Unicorn Warriors Eternal Premiere Review

Last Updated on by Szuniverse

Genndy Tartakovsky is a creative that needs no introduction. His work in the animation industry has not only influenced many fellow creatives but also generated some of the best animated television shows on American TV. From his first TV production, Dexter’s Laboratory to his most recent, Genndy Tartakovsky’s Primal, he continues to not only grow as an artist with stronger staging and storytelling but also to continue to evolve his work and not remain stagnant with a single formula. Genndy’s style is never the same from one show to the next and his newest series, Unicorn Warriors Eternal, is no different. Announced back in 2020 for Cartoon Network and HBO Max, little was known about the series other than it was a “supernatural animated series inspired by myths and lore from across the globe” and the series “follows a team of ancient heroes as they work together to protect the world from an unforeseen and ominous force.” While the show’s announcement to the general public was in 2020, Unicorn started life all the way back when Genndy was still working at Hanna-Barbera Studios (which would then undergo a name change to Cartoon Network Studios). He pitched the series to his bosses at that time, but they apparently weren’t interested in the project. They did, however, end up green lighting an action series from him, the critically acclaimed series Samurai Jack. Unicorn would experience a moment of uncertainty as Genndy was hearing that, “we might be on the bad list,” referring to the heavy cuts being made throughout Warner Bros. Discover in 2022. Perhaps it was a case of current Adult Swim and Cartoon Network president Michael Ouweleen and Warner Brothers Animation president Sam Register fighting to keep the project on schedule to air, or maybe the head executives above both of them saw potential in the project and decided to move forward instead of just canceling it and writing it off. Regardless, it’s here now, although not on Cartoon Network, where it was originally intended to air as part of the ACME Night Block. Instead, it is airing as part of Adult Swim, with episodes premiering every Thursday night. The good news is that this isn’t a reason for doom and gloom as Adult Swim has been more welcoming to more action animation as of late, especially thanks to the Toonami programming block, which has both re-aired and premiered various new action cartoons over the past decade, including shows made by Genndy (Sym-Bionic Titan and Samurai Jack seasons 1-5). Judging by the reception to Genndy Tartakovsky’s Primal, another series that ran on weeknights on Adult Swim, it’s very likely that they’ve been seeing great success by marketing and premiering action animation outside of the network’s late night Saturday animation block.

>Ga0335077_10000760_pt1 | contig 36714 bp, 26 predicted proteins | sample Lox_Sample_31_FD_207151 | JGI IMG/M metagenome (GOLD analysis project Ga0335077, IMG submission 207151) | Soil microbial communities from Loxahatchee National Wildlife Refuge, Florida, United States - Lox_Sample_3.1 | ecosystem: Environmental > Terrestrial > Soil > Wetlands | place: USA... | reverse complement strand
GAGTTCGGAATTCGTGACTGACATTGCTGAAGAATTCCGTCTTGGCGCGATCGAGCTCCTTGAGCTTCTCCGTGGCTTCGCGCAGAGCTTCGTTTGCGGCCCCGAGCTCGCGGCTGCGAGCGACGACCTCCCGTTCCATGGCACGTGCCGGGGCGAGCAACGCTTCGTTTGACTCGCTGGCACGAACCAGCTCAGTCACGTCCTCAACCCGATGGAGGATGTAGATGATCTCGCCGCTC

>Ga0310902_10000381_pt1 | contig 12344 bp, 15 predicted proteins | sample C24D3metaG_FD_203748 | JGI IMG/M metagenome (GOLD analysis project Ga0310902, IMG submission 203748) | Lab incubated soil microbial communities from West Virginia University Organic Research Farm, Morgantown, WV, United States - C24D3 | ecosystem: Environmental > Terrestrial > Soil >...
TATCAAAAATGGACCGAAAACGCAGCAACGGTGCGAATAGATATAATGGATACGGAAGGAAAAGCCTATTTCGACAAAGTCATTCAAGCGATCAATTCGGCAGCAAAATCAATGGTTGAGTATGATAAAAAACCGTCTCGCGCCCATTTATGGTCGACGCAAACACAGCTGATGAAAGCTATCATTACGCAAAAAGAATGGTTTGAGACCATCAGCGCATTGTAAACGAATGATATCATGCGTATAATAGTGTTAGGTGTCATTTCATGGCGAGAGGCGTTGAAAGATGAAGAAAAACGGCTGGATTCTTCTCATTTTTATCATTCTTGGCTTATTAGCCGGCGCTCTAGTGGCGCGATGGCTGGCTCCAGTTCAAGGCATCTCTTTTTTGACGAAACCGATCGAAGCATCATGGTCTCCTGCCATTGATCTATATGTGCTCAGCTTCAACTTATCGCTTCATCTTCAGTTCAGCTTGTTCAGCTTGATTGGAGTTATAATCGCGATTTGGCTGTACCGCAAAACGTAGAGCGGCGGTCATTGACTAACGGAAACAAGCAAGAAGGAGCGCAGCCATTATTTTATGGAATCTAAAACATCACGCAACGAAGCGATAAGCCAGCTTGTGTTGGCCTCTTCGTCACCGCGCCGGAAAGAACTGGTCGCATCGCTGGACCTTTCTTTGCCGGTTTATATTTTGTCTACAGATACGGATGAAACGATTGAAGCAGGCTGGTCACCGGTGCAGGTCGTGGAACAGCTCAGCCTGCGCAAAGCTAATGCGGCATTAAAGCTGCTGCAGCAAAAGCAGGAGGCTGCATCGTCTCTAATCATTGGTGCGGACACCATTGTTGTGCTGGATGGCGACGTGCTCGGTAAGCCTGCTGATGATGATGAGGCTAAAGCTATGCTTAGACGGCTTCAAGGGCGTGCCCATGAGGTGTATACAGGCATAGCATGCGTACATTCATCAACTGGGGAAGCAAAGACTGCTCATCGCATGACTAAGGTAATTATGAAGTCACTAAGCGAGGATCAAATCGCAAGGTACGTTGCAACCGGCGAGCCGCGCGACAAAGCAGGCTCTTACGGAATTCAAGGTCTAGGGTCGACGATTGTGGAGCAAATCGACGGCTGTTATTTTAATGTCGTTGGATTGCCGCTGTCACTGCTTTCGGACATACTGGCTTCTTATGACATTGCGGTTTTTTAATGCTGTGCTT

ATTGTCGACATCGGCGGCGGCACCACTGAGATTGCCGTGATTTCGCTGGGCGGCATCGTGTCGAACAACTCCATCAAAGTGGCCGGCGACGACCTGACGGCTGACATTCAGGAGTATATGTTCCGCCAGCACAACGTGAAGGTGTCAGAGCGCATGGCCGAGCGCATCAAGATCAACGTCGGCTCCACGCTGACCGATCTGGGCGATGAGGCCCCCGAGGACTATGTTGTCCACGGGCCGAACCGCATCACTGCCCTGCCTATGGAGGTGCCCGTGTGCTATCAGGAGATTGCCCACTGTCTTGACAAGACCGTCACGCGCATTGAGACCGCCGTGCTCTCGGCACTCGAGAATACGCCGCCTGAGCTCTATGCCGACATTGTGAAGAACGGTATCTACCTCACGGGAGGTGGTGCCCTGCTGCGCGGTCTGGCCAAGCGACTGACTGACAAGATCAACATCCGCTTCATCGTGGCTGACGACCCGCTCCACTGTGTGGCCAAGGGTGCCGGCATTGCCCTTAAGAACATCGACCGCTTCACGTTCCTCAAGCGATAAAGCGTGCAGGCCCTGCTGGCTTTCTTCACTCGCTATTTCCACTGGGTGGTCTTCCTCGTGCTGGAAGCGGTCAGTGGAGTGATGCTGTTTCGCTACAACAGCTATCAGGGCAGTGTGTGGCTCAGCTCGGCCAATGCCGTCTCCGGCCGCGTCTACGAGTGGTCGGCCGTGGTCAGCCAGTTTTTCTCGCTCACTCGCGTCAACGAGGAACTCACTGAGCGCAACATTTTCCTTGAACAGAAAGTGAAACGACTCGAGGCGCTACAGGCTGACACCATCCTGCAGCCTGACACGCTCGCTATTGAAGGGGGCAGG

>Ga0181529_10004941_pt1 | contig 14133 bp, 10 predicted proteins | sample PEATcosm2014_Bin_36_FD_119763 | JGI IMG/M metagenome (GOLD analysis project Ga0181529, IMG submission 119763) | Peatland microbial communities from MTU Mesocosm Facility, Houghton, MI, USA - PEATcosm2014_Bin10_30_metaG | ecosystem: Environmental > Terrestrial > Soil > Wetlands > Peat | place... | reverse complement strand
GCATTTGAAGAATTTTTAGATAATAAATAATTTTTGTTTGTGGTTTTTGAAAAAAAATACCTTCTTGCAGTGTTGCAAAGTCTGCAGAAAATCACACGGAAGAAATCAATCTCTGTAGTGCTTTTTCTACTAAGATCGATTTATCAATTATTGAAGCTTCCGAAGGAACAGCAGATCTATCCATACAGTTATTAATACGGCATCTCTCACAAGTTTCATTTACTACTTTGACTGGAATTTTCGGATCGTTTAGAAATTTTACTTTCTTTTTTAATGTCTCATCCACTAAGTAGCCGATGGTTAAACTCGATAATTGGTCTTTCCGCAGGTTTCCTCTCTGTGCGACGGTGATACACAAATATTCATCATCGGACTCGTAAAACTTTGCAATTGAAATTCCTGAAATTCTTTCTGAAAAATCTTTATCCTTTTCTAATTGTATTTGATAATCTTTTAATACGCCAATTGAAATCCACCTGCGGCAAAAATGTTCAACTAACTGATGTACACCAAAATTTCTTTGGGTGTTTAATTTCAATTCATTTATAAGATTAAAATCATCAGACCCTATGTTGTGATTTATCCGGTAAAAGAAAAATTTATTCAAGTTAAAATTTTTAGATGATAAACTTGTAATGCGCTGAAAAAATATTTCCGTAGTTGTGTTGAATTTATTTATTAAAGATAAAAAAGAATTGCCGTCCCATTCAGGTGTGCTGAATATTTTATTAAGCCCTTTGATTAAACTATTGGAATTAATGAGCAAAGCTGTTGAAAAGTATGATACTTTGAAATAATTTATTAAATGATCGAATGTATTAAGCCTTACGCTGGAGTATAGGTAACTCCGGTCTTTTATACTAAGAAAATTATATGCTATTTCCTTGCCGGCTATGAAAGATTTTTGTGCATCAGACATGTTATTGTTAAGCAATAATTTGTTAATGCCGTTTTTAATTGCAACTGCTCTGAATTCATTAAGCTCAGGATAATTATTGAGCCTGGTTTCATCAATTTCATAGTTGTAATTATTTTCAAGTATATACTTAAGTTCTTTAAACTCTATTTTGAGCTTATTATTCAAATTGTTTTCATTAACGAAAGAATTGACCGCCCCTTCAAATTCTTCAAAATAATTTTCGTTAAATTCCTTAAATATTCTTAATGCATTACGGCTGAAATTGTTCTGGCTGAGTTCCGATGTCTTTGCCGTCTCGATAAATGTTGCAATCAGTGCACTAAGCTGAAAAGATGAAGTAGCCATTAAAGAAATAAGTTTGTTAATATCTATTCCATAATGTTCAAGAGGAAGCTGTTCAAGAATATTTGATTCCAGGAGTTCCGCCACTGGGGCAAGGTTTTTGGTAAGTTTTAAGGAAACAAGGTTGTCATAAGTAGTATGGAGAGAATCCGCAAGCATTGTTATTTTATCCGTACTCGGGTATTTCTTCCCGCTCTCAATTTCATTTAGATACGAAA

The story of Unicorn Warriors Eternal follows three heroes: Edred the elf, Melinda the sorcerer, and Seng, a mystic monk. Their duty is to fight an ever-present evil that continues to rebirth itself over the course of time. Their souls are bound by this evil force, and with the help of the wizard Merlin and a robot named Copernicus, their souls are able to stay alive and transfer into new bodies, becoming warriors who are capable of protecting the world from this evil threat. As the series opens in 1890 England, Copernicus’ next host for Melinda is a young girl named Emma. Emma seems to be unaware of what Unicorn is, that she is now Melinda, or that it’s her duty to protect the world from danger. Strangely, the other warriors that were chosen each experience a different sort of rebirth, with a young orphan boy named Alfie being taken over by Seng, and a traveling magician named Dimitri, who Edred joins with. While Edred regains his full memories and his fighting abilities in his new body, Seng only seems to have half-control over Alfie, with Alfie appearing to still have some control over his body and mind.